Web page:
Consumer confidence fell slightly in May but remains almost as high as it has been since the start of the pandemic. The Conference Board reported Tuesday that its consumer confidence index fell from 117.5 in April to 117.2, its highest level since February 2020, just before the pandemic broke out.
Consumer perception of the labor market also improved, as the percentage of consumers who said they had “plenty” jobs rose from 36.3% to 46.8%. Those who say jobs are hard to come by fell from 14.7% to 12.2%. Unemployment claims have dropped to pandemic lows every week for the past month. The Conference Board’s Expectation Index, based on consumer short-term views of income, business and the labor market, fell from 107.9 in April to 99.1 in May.
Consumer expectations for the future may be less high as the tailwinds from Americans who spend their $ 1,400 worth of stimulus checks may wane. Earlier this month, the Commerce Department reported that US retail sales flattened in April after rising sharply in March when many Americans received these state checks and increased their spending.
Recent government data shows that the country’s gross domestic product – its total production of goods and services – is expected to continue to rise. After gaining 4.3% in the fourth quarter of 2020, the government’s initial estimate for the January-March quarter was a brisk annual rate of 6.4%. Some economists expect even bigger growth for the current April-June quarter – an annual pace of 10% or more – due to an increase in the number of people traveling, shopping, eating out, and resuming their pre-pandemic spending habits.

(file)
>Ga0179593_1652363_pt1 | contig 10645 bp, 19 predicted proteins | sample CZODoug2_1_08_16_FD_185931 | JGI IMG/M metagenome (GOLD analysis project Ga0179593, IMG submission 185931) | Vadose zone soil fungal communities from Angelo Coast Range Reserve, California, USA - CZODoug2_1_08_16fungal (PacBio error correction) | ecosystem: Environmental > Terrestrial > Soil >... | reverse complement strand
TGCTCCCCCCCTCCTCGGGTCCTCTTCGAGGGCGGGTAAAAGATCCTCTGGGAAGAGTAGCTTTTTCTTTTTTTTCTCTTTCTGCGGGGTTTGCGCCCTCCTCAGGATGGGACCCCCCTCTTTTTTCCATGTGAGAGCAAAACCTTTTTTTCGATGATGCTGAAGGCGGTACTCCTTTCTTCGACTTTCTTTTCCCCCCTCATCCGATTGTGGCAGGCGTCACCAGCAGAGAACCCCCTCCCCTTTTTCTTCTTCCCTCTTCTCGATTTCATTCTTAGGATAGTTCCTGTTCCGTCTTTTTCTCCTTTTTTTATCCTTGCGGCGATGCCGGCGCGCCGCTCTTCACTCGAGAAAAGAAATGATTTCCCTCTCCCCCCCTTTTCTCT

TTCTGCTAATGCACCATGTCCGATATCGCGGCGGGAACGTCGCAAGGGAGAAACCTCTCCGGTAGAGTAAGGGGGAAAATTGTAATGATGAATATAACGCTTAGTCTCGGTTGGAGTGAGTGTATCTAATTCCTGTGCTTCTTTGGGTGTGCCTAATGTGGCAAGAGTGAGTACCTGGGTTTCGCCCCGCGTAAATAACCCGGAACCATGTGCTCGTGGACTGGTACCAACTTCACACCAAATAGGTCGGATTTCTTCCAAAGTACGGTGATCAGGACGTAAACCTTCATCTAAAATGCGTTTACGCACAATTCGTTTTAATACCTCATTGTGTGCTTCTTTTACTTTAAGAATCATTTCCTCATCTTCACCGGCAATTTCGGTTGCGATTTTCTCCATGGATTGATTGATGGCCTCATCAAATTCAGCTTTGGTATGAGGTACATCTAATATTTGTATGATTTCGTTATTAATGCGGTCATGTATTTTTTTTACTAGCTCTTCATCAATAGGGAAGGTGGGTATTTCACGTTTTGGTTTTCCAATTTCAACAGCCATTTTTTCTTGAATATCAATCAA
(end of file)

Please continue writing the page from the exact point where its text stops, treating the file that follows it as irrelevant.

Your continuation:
That optimism is fully reflected in the US markets. Five of the six top winners of the S&P 500 carry airline or cruise line tickers. United Airlines shares rose more than 5% on Tuesday after the airline announced that casual travelers’ ticket returns are close to the pre-epidemic. Delta Air Lines shares rose 2% after the company said bookings were better than expected.